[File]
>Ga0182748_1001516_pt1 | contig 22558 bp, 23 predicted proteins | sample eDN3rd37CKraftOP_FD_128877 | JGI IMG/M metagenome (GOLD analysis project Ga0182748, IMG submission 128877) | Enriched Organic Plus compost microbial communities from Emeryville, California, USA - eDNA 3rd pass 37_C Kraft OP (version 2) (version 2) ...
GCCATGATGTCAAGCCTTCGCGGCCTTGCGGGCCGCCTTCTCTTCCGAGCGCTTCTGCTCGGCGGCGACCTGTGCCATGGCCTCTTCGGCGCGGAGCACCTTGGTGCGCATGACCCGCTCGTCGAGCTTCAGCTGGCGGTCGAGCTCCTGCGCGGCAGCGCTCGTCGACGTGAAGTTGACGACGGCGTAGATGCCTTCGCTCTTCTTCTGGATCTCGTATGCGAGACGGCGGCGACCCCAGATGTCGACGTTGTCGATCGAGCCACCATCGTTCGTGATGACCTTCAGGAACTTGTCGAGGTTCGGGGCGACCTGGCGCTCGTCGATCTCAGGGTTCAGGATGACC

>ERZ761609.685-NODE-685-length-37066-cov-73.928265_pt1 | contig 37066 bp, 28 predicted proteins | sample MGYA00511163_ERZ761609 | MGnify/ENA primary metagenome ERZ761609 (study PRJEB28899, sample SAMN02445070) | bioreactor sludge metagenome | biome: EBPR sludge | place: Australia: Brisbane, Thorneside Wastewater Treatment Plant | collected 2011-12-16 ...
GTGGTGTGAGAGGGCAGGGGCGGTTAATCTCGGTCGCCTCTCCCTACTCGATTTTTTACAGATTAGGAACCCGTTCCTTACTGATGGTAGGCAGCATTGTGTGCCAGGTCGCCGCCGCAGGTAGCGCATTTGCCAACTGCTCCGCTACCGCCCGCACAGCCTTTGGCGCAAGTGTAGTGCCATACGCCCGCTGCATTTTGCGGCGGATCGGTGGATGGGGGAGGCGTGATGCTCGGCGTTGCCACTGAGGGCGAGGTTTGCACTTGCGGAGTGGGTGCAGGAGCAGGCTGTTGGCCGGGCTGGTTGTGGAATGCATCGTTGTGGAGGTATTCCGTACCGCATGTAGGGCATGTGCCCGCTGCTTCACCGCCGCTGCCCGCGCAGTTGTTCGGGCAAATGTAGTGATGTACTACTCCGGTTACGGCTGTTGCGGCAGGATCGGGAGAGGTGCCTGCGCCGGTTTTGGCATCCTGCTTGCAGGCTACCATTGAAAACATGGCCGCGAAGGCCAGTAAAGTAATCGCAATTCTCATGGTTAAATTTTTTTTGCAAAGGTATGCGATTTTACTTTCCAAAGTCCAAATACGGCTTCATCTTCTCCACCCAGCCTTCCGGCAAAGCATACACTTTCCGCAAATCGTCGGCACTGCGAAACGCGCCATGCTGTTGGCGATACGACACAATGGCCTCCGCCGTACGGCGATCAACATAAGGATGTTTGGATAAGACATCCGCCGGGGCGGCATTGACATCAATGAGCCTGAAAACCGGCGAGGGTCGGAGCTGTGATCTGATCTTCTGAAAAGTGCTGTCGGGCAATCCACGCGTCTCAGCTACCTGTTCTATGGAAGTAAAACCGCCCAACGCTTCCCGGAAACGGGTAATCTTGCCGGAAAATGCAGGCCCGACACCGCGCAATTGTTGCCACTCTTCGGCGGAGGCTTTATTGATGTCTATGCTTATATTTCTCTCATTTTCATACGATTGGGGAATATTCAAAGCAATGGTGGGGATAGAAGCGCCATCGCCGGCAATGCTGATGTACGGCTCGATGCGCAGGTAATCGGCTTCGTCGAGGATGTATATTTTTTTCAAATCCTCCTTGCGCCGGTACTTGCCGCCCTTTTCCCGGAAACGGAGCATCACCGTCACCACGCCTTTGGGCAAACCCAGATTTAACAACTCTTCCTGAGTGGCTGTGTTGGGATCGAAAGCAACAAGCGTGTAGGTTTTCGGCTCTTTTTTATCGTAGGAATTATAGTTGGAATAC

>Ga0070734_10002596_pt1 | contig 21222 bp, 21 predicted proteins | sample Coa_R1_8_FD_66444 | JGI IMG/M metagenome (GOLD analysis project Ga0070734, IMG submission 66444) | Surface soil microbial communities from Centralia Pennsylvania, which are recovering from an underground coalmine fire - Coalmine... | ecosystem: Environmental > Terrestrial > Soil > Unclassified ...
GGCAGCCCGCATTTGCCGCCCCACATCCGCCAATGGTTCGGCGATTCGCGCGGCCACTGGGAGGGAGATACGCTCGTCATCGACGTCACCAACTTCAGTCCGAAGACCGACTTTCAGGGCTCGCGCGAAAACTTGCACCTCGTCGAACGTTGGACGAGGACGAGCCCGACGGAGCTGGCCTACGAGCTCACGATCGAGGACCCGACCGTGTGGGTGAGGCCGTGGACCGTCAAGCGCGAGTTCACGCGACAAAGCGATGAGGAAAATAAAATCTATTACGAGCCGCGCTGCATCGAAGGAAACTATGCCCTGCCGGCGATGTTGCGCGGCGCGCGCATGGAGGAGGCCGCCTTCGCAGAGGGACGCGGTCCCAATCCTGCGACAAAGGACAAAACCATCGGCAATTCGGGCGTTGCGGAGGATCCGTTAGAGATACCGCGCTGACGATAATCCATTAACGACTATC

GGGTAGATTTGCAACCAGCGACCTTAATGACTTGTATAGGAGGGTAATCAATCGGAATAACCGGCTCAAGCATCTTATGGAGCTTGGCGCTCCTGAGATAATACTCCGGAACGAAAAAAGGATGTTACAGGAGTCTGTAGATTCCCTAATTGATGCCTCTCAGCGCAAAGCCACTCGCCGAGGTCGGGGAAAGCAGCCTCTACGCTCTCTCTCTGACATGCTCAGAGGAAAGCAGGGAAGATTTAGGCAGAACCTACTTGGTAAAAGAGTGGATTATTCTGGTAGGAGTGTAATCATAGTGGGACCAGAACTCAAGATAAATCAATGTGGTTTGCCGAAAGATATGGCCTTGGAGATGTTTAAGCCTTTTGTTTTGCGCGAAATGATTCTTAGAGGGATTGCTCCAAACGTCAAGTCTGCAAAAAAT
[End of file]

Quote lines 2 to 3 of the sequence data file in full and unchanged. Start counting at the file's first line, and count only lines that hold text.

GCCATGATGTCAAGCCTTCGCGGCCTTGCGGGCCGCCTTCTCTTCCGAGCGCTTCTGCTCGGCGGCGACCTGTGCCATGGCCTCTTCGGCGCGGAGCACCTTGGTGCGCATGACCCGCTCGTCGAGCTTCAGCTGGCGGTCGAGCTCCTGCGCGGCAGCGCTCGTCGACGTGAAGTTGACGACGGCGTAGATGCCTTCGCTCTTCTTCTGGATCTCGTATGCGAGACGGCGGCGACCCCAGATGTCGACGTTGTCGATCGAGCCACCATCGTTCGTGATGACCTTCAGGAACTTGTCGAGGTTCGGGGCGACCTGGCGCTCGTCGATCTCAGGGTTCAGGATGACC

>ERZ761609.685-NODE-685-length-37066-cov-73.928265_pt1 | contig 37066 bp, 28 predicted proteins | sample MGYA00511163_ERZ761609 | MGnify/ENA primary metagenome ERZ761609 (study PRJEB28899, sample SAMN02445070) | bioreactor sludge metagenome | biome: EBPR sludge | place: Australia: Brisbane, Thorneside Wastewater Treatment Plant | collected 2011-12-16 ...